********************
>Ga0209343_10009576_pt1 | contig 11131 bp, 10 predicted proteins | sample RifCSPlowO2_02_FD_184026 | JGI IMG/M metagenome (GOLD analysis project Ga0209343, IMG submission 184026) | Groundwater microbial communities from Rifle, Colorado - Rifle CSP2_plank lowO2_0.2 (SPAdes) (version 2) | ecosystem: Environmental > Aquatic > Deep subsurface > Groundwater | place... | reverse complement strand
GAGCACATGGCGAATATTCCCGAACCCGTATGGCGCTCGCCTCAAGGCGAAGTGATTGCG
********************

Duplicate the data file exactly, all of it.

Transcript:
>Ga0209343_10009576_pt1 | contig 11131 bp, 10 predicted proteins | sample RifCSPlowO2_02_FD_184026 | JGI IMG/M metagenome (GOLD analysis project Ga0209343, IMG submission 184026) | Groundwater microbial communities from Rifle, Colorado - Rifle CSP2_plank lowO2_0.2 (SPAdes) (version 2) | ecosystem: Environmental > Aquatic > Deep subsurface > Groundwater | place... | reverse complement strand
GAGCACATGGCGAATATTCCCGAACCCGTATGGCGCTCGCCTCAAGGCGAAGTGATTGCG